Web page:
Russian leader Vladimir Putin called the events "particularly tragic" given that the majority of the victims were children. "Vladimir Putin asked Barack Obama to convey words of support and sympathy to the families and friends of the victims and expressed his empathy with the American people," the Kremlin said in a statement.
Father Giuseppe Piemontese — an Assisi-based official of the Franciscan order, founded to further the cause of peace — lamented that there are "so many, too many" tragic shootings that "raise the question about the ease with which you can legally procure arms in the United States, to then use them in a murderous way."
The attack quickly dominated public discussion in China, rocketing to the top of topic lists on social media and becoming the top story on state television's main noon newscast.
China has seen several rampage attacks at schools in recent years, though the attackers there usually use knives and not guns. The most recent attack happened Friday, when a knife-wielding man injured 22 children and one adult outside a primary school in central China.
With more than 100,000 Chinese studying in U.S. schools, a sense of shared grief came through.
"Parents with children studying in the U.S. must be tense. School shootings happen often in the U.S. Can't politicians put away politics and prohibit gun sales?" Zhang Xin, a wealthy property developer, wrote on her feed on the Twitter-like Sina Weibo service, where she has 4.9 million followers.
Some in South Korea, whose government does not allow people to possess guns privately, also blamed a lack of gun control in the United States for the high number of deaths in Connecticut.
Chosun Ilbo, South Korea's top daily, speculated in an online report that it appears "inevitable" that the shooting will prompt the U.S. government to consider tighter gun control.
In Thailand, which has one of Asia's highest rates of murder by firearms and has seen schools attacked by Islamist insurgents in its southern provinces, a columnist for the English-language daily newspaper The Nation blamed American culture for fostering a climate of violence.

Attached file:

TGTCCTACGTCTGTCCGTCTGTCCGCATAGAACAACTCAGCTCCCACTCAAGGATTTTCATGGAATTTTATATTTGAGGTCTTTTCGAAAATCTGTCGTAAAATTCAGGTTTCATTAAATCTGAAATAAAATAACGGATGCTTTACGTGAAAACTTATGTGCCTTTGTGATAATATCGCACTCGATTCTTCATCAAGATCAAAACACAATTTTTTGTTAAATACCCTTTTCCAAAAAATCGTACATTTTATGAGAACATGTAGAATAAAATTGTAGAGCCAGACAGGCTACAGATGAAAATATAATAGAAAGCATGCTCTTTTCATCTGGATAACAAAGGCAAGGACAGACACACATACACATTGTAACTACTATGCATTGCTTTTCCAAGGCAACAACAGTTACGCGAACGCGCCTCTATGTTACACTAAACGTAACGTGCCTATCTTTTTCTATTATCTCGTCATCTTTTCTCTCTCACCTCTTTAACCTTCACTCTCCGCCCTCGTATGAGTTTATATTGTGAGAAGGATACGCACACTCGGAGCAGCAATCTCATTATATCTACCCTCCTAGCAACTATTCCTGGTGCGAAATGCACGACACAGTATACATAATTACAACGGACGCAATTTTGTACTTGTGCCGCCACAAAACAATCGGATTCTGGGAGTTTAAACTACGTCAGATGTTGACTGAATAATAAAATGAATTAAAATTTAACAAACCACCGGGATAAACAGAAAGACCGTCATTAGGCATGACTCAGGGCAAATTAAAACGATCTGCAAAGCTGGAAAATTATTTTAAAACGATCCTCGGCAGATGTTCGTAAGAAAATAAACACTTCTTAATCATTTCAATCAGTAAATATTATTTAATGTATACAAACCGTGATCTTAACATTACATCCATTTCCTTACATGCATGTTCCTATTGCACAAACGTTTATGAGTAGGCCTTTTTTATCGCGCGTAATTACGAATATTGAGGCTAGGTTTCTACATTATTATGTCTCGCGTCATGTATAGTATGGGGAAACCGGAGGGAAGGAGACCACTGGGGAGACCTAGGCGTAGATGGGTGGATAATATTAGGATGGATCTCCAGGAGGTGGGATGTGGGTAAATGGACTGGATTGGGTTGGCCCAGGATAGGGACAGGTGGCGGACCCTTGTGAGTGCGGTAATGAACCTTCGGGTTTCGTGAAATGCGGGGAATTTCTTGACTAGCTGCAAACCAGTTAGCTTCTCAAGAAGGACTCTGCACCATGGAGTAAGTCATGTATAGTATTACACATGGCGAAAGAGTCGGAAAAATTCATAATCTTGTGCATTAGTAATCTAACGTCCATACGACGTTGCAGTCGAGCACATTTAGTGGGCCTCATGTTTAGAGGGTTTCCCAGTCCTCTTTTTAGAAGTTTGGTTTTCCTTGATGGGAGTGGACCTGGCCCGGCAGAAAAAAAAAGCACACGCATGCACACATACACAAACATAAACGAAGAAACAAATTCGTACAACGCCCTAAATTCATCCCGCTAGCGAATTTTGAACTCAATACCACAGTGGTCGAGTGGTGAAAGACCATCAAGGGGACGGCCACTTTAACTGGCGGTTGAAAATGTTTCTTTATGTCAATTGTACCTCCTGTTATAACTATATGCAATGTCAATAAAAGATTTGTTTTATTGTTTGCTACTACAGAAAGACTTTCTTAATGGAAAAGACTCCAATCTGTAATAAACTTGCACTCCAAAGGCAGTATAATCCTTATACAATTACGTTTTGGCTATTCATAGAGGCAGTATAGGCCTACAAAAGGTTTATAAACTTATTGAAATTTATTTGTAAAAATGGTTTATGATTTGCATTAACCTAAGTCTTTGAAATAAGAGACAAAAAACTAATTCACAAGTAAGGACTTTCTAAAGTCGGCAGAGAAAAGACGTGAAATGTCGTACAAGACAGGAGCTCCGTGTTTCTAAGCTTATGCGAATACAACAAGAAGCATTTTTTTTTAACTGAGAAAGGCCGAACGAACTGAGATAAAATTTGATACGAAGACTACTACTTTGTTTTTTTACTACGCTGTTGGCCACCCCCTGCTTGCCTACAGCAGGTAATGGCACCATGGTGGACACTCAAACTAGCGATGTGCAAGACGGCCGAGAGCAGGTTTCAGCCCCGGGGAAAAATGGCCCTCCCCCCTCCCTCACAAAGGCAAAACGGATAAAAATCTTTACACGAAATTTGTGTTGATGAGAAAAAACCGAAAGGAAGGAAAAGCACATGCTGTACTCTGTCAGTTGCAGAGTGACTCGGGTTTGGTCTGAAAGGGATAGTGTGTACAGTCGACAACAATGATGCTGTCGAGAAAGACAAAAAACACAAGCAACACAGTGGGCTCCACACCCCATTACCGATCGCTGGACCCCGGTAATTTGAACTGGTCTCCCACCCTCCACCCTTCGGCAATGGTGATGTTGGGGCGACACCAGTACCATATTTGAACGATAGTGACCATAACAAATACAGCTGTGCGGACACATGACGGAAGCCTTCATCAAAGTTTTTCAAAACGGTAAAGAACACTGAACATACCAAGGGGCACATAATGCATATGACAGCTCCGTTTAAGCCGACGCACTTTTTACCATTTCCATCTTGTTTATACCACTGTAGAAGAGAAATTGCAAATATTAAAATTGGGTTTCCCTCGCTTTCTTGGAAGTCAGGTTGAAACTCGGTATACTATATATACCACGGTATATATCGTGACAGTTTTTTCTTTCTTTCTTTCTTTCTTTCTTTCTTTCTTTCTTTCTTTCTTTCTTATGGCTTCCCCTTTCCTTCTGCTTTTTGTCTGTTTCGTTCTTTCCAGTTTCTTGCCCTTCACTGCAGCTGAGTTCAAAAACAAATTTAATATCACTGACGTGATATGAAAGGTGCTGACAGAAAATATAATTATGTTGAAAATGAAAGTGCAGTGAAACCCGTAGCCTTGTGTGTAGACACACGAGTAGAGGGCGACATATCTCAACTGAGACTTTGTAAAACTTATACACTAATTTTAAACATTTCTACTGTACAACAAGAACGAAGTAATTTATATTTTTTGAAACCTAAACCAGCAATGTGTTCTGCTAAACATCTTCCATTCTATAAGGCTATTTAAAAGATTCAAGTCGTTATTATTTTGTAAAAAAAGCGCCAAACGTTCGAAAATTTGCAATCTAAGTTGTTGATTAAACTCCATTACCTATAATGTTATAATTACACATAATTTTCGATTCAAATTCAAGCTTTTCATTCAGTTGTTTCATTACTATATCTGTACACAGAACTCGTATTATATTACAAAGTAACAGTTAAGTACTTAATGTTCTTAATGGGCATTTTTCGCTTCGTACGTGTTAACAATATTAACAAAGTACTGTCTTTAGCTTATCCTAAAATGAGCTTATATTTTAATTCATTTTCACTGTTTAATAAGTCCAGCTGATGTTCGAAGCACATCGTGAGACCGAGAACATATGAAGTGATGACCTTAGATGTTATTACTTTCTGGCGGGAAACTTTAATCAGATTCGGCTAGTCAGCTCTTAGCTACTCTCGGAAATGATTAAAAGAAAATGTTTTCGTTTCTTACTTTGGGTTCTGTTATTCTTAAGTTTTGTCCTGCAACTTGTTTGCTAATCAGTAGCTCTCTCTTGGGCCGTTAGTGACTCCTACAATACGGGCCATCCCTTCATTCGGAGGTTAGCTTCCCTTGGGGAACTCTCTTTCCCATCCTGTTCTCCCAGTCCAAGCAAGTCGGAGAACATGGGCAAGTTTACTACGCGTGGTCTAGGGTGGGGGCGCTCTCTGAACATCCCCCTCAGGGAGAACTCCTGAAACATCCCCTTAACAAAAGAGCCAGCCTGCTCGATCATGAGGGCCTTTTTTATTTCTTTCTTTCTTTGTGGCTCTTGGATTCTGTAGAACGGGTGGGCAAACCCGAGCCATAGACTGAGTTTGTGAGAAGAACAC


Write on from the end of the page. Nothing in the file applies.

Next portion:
"Repeated incidents of gunmen killing innocent people have shocked the Americans or us, but also made most people ignore it quickly," Thanong Khanthong wrote on Twitter. "Intentionally or not, Hollywood and video games have prepared people's mind to see killings and violence as normal and acceptable," he wrote.
Condolences poured in also from Baghdad.
"We feel sorry for the victims and their families," said Hassan Sabah, 30, owner of stationary shop in eastern Baghdad. "This tragic incident shows there is no violence-free society in the world, even in Western and non-Muslim countries."
Samir Abdul-Karim, a 40-year-old government employee from eastern Baghdad said the attack "shows clearly that U.S. society is not perfect and the Americans do have people with criminal minds and who are ready to kill for the silliest reasons."
Afghan President Hamid Karzai expressed his condolences to the American nation at the start of his remarks in Kabul on Saturday about Afghanistan's foreign policy.
"Such incidents should not happen anywhere in the world," Karzai said, adding that Afghanistan frequently witnesses such tragedies and can sympathize with those affected.
Israeli Prime Minister Benjamin Netanyahu echoed those sentiments in a letter to Obama expressing his horror at the "savage massacre," saying that his country knows the "shock and agony" such cruel acts can bring.
Japanese Prime Minister Yoshihiko Noda sent a condolence message to Obama for the families of the victims.
"The sympathy of the Japanese people is with the American people," he said. In Japan, guns are severely restricted and there are extremely few gun-related crimes.
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